By Mike Nettleton
The other morning at the gym, I was watching the Today show on one of the overhead flat screens they provide. Since my I-pod was pumping Sly and the Family Stone into my headphones (boom, shakka lakka lakka, boom shakka lakka lakka boom), I had to follow the show with the text crawl on the bottom of the screen. Mental multi-tasking as it were. (Since the young thing with the dreadlocks on the elliptical was wearing an interesting new leotard, it moved the degree of difficulty into the stratosphere.)
Featured were a gaggle of Hyperthymesiacs, including the actress Marilu Henner. Hyperthymesia, as it turns out, is the condition of possessing an extremely detailed autobiographical memory. These folks, ranging in age from about 10 through serious geezerage can bring back specific memories the way we…the way we…uh, can’t.
They gave the ten-year old a date, say July 17, 2010 and asked him what day of the week it was. He knew instantly that it was a Tuesday (random example), could tell you what he wore and what he did that day. In great detail.
If hard pressed, and after due deliberation, if someone asked me what I wore yesterday, I could probably come up with “clothes.”
Apparently the Hyperthymesiacs have the ability to instantly retrieve stuff from the part of the brain that stores memories. We all have that stuff stashed in there, but most of us can only bring back small percentages of it. Some of us go in looking for it and need help finding our way back out.
Memory is tricky. While I can memorize my lines for a play I’m performing in and recite them at the proper times, there is almost always one word or short phrase that hovers at the doorway to consciousness and refuses to enter, no matter how often it’s invited. At those times I rely on a mystical and ages old actor’s technique. I say something else. Trying of course to keep it near the topic at hand. For example, if my line, as Christopher in “Shadowlands” is supposed to come out “Congratulations, Jack, you seem to have found a soul mate,” and I couldn’t retrieve “soul mate” from the vaults, it would probably be detrimental to the show if I substituted “female praying mantis.” But, if I inserted “Interesting match,” no one would notice.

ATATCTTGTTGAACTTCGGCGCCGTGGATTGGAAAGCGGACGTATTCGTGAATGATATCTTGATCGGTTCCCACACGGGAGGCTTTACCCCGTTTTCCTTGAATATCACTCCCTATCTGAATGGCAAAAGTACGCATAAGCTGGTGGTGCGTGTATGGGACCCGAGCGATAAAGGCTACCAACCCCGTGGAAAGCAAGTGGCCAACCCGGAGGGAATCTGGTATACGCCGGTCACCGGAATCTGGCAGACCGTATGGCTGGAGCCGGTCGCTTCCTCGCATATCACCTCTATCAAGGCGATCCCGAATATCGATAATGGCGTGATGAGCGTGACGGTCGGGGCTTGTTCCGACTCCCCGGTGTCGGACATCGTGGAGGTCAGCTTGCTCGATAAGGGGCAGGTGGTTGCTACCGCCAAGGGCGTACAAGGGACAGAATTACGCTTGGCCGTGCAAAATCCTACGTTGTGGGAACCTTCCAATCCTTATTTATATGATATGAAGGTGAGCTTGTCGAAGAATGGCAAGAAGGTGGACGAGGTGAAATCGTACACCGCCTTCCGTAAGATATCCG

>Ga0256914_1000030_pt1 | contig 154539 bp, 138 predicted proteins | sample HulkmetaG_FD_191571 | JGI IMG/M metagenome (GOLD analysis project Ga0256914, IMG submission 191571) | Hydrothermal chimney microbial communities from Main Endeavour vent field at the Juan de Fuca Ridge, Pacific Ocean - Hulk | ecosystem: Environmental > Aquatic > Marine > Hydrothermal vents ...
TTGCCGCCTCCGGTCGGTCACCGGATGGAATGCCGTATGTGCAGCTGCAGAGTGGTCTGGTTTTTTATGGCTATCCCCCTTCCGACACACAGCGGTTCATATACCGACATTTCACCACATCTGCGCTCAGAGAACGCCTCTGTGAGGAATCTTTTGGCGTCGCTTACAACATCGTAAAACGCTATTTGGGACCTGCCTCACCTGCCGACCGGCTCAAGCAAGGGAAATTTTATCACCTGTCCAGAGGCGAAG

Once, when living in Eugene, a man of about my age bustled over to my aisle in the supermarket and started telling stories of things we had done together in college. (Several might still involve outstanding warrants in Jackson County.) As he told the stories, with my bemused wife standing by watching, I simply nodded and smiled. After he wound down, he shook my hand, told me how great it was to see me again and hurried off.
“Who was that?” My mate asked.
I shrugged. “No clue.” I admitted.
“Did any or all of those things actually happen?” She reached up for something on the shelf and put it in the cart.
“Possibly,” I said. “The part where everybody at the party took off their clothes and sang boom shakka lakka lakka, boom shakka lakka lakka, boom, sounded vaguely familiar.